Culture vultures: Degenerates, looters, and war profiteers in The New York Times, 1933-1948

dc.contributor.committeeChairFallwell, Lynne A.
dc.contributor.committeeMemberCunningham, Sean P.
dc.contributor.committeeMemberBarenberg, Alan
dc.creatorOwen, Annalysa
dc.date.available2013-01-24T21:55:41Z
dc.date.issued2012-12
dc.description.abstractAs a piece that necessitates interaction, art created a dynamic in which the official power could convey its ideology to the public; specifically for the 1930s and 1940s, art as a vehicle of power allowed Adolf Hitler to connect the National Socialist ‘generation’ with a ‘German’ past, creating a new national memory, culture and identity. However, the Nazi regime was not alone in its efforts to use art as a conduit for its new nationalism; the United States also politicized art to legitimize American democracy and the United States’ place as a world power, this according to the New York Times’ coverage of 1930s and 1940s art events. In response to Nazi purges and exhibitions of ‘non-German’ or ‘degenerate’ art and Hitler’s attempts to loot Europe of its culture treasures, America led the efforts to salvage European culture and art from the clutches of the Nazi dictatorship. Historians have primarily discussed the war for culture only as individual aspects, i.e. analyzing the motivations for Nazi purges of ‘degenerate’ art only within a discourse of totalitarianism or antisemitism. However, in considering the Times’ coverage of ‘degenerate’ exhibitions, purges, Nazi looting and the responding Allied art recovery efforts, Germany and America were both participants in an autonomous conflict over the physical and symbolic control of art: a war for culture. The Times characterized the war for culture ultimately as an example of Nazi totalitarianism, opportunism and barbarism, for the most part neglecting to contextualize the war for culture with Nazi antisemitism and the Holocaust. In this discourse, the newspaper vilified the Nazis by their dictatorship and idealized America as the savior of art and freedom. Art then, according to the New York Times, legitimized democracy in the battle against the Nazi dictatorship, a significant affirmation in the years immediately following World War II as tensions rose between America and Communist Soviet Union, culminating in the Cold War.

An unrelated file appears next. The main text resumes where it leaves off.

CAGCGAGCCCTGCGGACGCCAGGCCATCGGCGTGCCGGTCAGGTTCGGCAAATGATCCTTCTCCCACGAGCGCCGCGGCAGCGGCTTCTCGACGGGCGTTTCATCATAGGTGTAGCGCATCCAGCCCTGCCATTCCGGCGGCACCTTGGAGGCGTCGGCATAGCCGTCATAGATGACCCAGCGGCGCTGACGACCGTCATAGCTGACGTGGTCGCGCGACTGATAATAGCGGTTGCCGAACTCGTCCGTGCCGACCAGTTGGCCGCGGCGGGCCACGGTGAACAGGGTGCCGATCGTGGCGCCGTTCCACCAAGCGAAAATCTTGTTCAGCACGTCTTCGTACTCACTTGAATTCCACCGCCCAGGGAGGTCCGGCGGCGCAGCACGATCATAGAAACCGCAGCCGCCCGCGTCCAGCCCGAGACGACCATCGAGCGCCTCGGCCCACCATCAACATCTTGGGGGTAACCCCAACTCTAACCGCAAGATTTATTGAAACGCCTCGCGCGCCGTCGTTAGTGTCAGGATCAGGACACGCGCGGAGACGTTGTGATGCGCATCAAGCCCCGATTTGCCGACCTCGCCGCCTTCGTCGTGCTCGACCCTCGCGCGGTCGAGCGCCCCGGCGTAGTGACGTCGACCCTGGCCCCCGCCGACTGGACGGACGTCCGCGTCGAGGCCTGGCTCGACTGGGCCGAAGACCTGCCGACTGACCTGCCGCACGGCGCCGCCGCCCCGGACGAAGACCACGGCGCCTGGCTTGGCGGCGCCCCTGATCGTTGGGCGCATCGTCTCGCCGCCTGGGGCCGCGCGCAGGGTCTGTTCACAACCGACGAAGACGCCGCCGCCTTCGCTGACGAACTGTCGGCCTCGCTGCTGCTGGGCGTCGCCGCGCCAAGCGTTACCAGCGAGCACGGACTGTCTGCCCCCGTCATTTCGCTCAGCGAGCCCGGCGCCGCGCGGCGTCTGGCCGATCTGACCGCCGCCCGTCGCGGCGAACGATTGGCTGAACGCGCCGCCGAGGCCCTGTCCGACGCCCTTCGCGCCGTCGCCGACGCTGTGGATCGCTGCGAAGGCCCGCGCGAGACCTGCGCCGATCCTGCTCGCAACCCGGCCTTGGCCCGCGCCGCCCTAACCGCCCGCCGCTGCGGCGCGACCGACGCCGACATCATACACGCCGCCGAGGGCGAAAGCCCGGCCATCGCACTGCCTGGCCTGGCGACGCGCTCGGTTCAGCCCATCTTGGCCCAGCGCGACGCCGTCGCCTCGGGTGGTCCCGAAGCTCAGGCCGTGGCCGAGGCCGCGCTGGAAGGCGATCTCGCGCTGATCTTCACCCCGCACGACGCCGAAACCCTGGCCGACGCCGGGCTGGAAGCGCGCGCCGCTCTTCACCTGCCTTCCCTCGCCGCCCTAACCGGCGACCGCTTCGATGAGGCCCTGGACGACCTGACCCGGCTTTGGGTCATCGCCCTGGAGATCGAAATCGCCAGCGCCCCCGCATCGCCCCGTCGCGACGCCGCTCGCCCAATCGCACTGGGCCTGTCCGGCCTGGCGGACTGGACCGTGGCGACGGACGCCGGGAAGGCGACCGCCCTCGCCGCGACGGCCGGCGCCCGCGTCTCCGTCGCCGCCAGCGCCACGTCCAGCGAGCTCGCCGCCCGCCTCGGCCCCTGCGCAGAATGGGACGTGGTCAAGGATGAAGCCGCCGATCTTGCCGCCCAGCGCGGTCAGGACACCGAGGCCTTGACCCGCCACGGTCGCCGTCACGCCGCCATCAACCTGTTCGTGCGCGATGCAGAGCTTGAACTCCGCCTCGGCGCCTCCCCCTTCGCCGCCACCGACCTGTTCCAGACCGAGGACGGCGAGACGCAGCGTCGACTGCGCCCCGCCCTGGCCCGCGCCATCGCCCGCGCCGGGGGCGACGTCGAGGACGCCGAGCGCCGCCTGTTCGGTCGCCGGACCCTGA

dc.format.mimetypeapplication/pdf
dc.identifier.urihttp://hdl.handle.net/2346/47522
dc.language.isoeng
dc.rights.availabilityUnrestricted.
dc.subjectNazi art reforms
dc.subjectWar for culture
dc.titleCulture vultures: Degenerates, looters, and war profiteers in The New York Times, 1933-1948
dc.typeThesis
thesis.degree.departmentHistory
thesis.degree.grantorTexas Tech University
thesis.degree.levelMasters
thesis.degree.nameMaster of Arts

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